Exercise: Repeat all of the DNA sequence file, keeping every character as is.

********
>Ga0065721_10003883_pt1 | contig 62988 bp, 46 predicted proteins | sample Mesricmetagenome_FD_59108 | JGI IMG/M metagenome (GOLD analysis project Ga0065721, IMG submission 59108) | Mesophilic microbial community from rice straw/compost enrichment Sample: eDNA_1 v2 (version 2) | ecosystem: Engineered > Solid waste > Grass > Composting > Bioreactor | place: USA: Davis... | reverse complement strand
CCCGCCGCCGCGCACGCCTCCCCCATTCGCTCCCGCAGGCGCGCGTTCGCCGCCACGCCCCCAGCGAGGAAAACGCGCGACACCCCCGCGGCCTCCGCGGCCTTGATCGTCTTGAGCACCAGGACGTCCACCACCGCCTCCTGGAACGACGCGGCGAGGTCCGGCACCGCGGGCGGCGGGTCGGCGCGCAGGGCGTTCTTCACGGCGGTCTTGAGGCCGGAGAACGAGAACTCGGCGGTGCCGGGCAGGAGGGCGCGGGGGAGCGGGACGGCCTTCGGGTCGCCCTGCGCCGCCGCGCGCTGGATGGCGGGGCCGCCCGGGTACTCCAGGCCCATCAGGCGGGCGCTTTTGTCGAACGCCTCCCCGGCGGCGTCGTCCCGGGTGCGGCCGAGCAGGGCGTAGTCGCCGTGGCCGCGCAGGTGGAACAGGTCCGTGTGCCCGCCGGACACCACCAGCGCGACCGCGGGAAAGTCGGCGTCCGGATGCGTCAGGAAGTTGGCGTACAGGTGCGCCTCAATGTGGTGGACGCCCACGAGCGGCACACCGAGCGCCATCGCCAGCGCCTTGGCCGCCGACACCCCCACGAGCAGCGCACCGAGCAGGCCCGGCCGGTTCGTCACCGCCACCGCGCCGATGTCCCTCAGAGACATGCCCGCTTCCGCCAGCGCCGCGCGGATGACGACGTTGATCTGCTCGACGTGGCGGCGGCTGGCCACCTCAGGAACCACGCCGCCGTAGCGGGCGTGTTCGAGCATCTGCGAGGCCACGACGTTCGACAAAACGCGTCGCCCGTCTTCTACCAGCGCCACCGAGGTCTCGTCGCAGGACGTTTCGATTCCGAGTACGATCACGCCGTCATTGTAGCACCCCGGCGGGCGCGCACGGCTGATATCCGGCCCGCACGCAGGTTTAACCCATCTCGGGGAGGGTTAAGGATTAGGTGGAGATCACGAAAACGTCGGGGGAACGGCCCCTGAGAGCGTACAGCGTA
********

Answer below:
>Ga0065721_10003883_pt1 | contig 62988 bp, 46 predicted proteins | sample Mesricmetagenome_FD_59108 | JGI IMG/M metagenome (GOLD analysis project Ga0065721, IMG submission 59108) | Mesophilic microbial community from rice straw/compost enrichment Sample: eDNA_1 v2 (version 2) | ecosystem: Engineered > Solid waste > Grass > Composting > Bioreactor | place: USA: Davis... | reverse complement strand
CCCGCCGCCGCGCACGCCTCCCCCATTCGCTCCCGCAGGCGCGCGTTCGCCGCCACGCCCCCAGCGAGGAAAACGCGCGACACCCCCGCGGCCTCCGCGGCCTTGATCGTCTTGAGCACCAGGACGTCCACCACCGCCTCCTGGAACGACGCGGCGAGGTCCGGCACCGCGGGCGGCGGGTCGGCGCGCAGGGCGTTCTTCACGGCGGTCTTGAGGCCGGAGAACGAGAACTCGGCGGTGCCGGGCAGGAGGGCGCGGGGGAGCGGGACGGCCTTCGGGTCGCCCTGCGCCGCCGCGCGCTGGATGGCGGGGCCGCCCGGGTACTCCAGGCCCATCAGGCGGGCGCTTTTGTCGAACGCCTCCCCGGCGGCGTCGTCCCGGGTGCGGCCGAGCAGGGCGTAGTCGCCGTGGCCGCGCAGGTGGAACAGGTCCGTGTGCCCGCCGGACACCACCAGCGCGACCGCGGGAAAGTCGGCGTCCGGATGCGTCAGGAAGTTGGCGTACAGGTGCGCCTCAATGTGGTGGACGCCCACGAGCGGCACACCGAGCGCCATCGCCAGCGCCTTGGCCGCCGACACCCCCACGAGCAGCGCACCGAGCAGGCCCGGCCGGTTCGTCACCGCCACCGCGCCGATGTCCCTCAGAGACATGCCCGCTTCCGCCAGCGCCGCGCGGATGACGACGTTGATCTGCTCGACGTGGCGGCGGCTGGCCACCTCAGGAACCACGCCGCCGTAGCGGGCGTGTTCGAGCATCTGCGAGGCCACGACGTTCGACAAAACGCGTCGCCCGTCTTCTACCAGCGCCACCGAGGTCTCGTCGCAGGACGTTTCGATTCCGAGTACGATCACGCCGTCATTGTAGCACCCCGGCGGGCGCGCACGGCTGATATCCGGCCCGCACGCAGGTTTAACCCATCTCGGGGAGGGTTAAGGATTAGGTGGAGATCACGAAAACGTCGGGGGAACGGCCCCTGAGAGCGTACAGCGTA